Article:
o The nature and extent of various "collisions of interests throughout the conference"
o The major obstacles to consummating an agreement on the governance of the world economy
o The reasons for the ongoing "row" between the US and Russia (USSR)
o The roles of the key "players" who included Henry Morgenthau and Harry Dexter White (US); John Maynard Keynes, Dennis Robinson, and Lionel Robbins (UK); Pierre Mendès France (France); and Mikhail Stepanovich and Vyacheslav Molotov (Russia/USSR)
o The impact of World War 2 developments (e.g. Normandy landings and V1 attacks) during "the summit"
o Allegations and suspicions that White was a Soviet spy
o The toll of the workload on the delegations' support staff
o How and why the International Monetary Fund and what became the World Bank were established
o The nature and extent of influence of world leaders such as FDR, Winston Churchill, and Joseph Stalin on various negotiations

Here are Ed Conway's concluding remarks: "Life is messy -- in international economics as much as in the everyday world must of us in habit. But in this messy world, Bretton Woods has come to represent something hopeful, something closer to perfection. The most important mission facing the world's politicians and policymakers then, as now, was to repair the world's economic system and rep0lace it with something better. For a time, they succeeded."

There are important lessons to be learned from what did and didn't happen during those 22 days. It remains to be seen whether or not those lessons will guide and inform the difficult decisions that must be made in months and years to come. Meanwhile, when watching local and national news programs each evening, I am again reminded of these lines from Yeats's poem, The Second Coming:

"Turning and turning in the widening gyre
The falcon cannot hear the falconer;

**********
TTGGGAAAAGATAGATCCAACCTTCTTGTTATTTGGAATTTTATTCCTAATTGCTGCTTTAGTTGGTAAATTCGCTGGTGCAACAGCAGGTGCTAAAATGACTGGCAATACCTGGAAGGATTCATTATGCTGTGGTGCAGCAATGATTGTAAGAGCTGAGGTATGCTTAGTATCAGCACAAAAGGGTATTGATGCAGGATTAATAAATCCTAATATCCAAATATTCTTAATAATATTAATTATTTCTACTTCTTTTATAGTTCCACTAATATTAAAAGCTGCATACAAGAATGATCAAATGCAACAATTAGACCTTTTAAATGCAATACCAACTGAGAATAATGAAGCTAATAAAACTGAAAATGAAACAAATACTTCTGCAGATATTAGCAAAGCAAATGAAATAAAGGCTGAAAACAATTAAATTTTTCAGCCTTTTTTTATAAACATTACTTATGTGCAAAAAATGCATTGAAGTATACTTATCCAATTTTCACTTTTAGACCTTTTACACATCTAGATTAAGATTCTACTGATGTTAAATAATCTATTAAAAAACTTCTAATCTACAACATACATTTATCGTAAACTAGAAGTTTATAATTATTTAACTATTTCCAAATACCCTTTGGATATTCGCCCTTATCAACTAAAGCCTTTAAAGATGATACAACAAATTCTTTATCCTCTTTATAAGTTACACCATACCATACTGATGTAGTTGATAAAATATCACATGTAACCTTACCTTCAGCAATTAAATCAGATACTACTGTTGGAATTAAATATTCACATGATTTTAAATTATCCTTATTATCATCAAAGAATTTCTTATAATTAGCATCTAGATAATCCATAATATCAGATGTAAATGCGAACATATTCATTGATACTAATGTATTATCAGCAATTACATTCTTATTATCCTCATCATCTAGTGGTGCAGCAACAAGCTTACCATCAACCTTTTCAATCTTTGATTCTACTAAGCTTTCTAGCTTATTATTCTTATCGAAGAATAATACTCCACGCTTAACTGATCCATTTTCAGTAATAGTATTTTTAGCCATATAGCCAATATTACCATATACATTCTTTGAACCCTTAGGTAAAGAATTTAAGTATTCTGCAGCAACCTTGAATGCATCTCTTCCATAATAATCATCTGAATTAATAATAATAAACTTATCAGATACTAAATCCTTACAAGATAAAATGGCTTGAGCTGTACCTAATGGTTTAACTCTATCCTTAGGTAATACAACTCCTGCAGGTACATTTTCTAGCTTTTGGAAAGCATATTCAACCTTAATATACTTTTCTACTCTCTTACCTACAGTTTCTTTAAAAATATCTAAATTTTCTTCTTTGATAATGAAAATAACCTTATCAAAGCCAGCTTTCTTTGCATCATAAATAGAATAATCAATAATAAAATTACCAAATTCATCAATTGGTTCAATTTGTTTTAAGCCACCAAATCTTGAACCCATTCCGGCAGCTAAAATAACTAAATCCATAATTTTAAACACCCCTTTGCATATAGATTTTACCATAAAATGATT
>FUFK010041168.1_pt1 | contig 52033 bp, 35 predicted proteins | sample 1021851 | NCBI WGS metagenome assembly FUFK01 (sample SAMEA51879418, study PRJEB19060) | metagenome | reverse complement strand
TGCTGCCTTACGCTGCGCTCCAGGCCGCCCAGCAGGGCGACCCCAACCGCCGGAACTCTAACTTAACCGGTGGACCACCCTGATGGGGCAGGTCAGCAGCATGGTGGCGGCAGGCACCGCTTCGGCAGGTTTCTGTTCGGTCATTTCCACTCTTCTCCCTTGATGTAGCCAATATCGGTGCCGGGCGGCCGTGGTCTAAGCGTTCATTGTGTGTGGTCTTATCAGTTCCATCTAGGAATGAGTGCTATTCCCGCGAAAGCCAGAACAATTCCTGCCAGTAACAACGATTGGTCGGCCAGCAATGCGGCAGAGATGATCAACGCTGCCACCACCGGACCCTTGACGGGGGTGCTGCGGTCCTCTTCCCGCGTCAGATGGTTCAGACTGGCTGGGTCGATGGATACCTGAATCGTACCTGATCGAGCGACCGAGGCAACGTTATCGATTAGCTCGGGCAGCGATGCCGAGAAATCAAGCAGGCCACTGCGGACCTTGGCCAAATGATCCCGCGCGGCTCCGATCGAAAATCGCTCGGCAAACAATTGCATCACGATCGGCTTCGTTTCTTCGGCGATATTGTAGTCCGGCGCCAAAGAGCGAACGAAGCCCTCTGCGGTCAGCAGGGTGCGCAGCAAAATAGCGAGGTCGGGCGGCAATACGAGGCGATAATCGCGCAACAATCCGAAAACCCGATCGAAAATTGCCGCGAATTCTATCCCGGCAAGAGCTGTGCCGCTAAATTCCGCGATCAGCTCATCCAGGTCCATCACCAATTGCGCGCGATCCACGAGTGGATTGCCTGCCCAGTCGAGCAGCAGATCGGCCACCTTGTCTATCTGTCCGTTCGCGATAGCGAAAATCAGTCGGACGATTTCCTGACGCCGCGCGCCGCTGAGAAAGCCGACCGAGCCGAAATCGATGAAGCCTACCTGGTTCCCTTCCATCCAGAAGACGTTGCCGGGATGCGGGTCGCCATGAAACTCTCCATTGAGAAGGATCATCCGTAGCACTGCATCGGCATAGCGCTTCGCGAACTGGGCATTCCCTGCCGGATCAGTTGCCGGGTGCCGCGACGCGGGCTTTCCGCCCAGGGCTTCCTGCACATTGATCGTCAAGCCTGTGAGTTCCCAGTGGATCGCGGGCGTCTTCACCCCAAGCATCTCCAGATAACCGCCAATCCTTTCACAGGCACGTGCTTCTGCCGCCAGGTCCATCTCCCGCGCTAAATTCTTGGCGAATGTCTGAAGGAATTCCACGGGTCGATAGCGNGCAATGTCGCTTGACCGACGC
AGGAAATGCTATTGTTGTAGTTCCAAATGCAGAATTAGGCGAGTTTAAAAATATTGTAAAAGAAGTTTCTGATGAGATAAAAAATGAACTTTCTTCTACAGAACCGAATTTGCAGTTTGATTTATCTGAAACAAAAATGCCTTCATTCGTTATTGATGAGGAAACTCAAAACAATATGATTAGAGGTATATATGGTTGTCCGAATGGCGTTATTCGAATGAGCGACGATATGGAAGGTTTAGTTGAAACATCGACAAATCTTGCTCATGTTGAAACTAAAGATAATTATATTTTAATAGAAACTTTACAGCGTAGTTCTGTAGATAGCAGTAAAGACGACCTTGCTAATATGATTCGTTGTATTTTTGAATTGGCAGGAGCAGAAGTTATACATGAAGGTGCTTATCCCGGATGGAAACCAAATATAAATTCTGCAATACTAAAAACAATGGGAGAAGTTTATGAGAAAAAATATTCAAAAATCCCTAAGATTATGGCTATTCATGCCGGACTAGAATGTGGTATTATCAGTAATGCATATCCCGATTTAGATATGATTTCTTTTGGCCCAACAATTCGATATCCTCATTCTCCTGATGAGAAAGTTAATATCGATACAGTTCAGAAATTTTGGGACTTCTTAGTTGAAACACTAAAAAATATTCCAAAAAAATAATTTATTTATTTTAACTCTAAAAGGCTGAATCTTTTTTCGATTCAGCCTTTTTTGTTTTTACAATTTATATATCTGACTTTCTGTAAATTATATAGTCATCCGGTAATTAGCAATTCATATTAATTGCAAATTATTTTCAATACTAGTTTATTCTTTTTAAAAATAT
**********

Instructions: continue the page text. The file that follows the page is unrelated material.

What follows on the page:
Things fall apart; the centre cannot hold;
Mere anarchy is loosed upon the world,
The blood-dimmed tide is loosed, and everywhere
The ceremony of innocence is drowned;
The best lack all conviction, while the worst
Are full of passionate intensity."

Friend & Foe: When to Cooperate, When to Compete, and How to Succeed at Both
Friend & Foe: When to Cooperate, When to Compete, and How to Succeed at Both
by Adam Galinsky
Edition: Hardcover
Price: CDN$ 21.72
32 used & new from CDN$ 3.92

3 of 3 people found the following review helpful
5.0 out of 5 stars How to decide when to cooperate and when to compete...and how to become better at both, Sept. 30 2015
I agree with Adam Galinsky and Maurice Schweitzer: "The tension between competition and cooperation defines many of our interactions at home and work, and to succeed across these realms requires knowing when and how to do both. In our most important relationships, from the negotiating table in the boardroom to the breakfast table with our kids, we routinely face challenges that appear to offer two opposing solutions. Yet the question - should we cooperate or should we compete - is often the wrong one. Our most important relationships are neither cooperative nor competitive. Instead, they are both."

These comments really hit home with me, evoking memories of dozens of situations when, as a parent, I said or did something wrong for all the right reasons. I was an enabler. Comparable situations have also occurred in the workplace when praise or criticism was inappropriate and counter-productive. The specific details are unimportant. The fact is, throughout my adult life, there have been situations when I sensed but did not understand the "tension" to which Galinsky and Schweitzer refer, the tension that occurs when considering the two behaviors. Because they often occur simultaneously, "we must nimbly shift between the two." This book was written for those such as I who need to gain a better understanding of when to cooperate and when to compete...and how to become better at both

These are among the several dozen passages of greatest interest and value to me, also listed to suggest the scope of Galinsky and Schweitzer's coverage:

o Similarity Matters (Pages 17-20)
o When Comparisons Go Wild (31-34)
o Finding the Right Balance: Making Comparisons Work for Us (34-37)
o It's All in Your Head (42-44)
o Powerholics: Invincibility and Invisibility (49-51)
o The King's Downfall (54-58)
o The Rise of Hierarchy (66-70)
o When Hierarchy Hurts (80-87)
o The Double Bind (100-103)
o Making Ourselves Blind to Undo the Double Bind (112-114)
o Reappropriation: Turning Your Weakness into Your Strength (128-132)
o "They Did What They Had to Do" (147-148)
o Why Happy Families Produce Terrorists (154-157)
o When Deception Builds Cooperation (173-175)
o Putting It All Together: Spotting Red Flags (179-186)
o The Apology Formula: The Key Ingredients of Successful Apologies (200-205)
o Getting Inside Their Head to Get a Better Deal (211-213)
o The Art of the Mimic (213-217)
o How to Avoid Being a Racist (225-229)
o Should You Make the First Offer (243-248)